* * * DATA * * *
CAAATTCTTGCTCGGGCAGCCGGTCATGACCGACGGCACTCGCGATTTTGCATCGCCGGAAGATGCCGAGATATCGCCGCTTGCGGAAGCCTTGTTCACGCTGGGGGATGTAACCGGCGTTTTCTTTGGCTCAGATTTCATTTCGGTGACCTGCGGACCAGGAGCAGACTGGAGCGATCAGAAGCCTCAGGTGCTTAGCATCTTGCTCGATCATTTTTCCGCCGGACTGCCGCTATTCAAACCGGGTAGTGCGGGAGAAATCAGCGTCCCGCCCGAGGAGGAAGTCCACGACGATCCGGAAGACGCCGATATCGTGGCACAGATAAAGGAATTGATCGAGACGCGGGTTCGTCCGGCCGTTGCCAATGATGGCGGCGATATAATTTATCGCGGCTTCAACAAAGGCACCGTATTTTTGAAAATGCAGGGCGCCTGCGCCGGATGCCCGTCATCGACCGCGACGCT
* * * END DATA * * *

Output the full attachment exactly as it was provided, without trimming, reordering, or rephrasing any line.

CAAATTCTTGCTCGGGCAGCCGGTCATGACCGACGGCACTCGCGATTTTGCATCGCCGGAAGATGCCGAGATATCGCCGCTTGCGGAAGCCTTGTTCACGCTGGGGGATGTAACCGGCGTTTTCTTTGGCTCAGATTTCATTTCGGTGACCTGCGGACCAGGAGCAGACTGGAGCGATCAGAAGCCTCAGGTGCTTAGCATCTTGCTCGATCATTTTTCCGCCGGACTGCCGCTATTCAAACCGGGTAGTGCGGGAGAAATCAGCGTCCCGCCCGAGGAGGAAGTCCACGACGATCCGGAAGACGCCGATATCGTGGCACAGATAAAGGAATTGATCGAGACGCGGGTTCGTCCGGCCGTTGCCAATGATGGCGGCGATATAATTTATCGCGGCTTCAACAAAGGCACCGTATTTTTGAAAATGCAGGGCGCCTGCGCCGGATGCCCGTCATCGACCGCGACGCT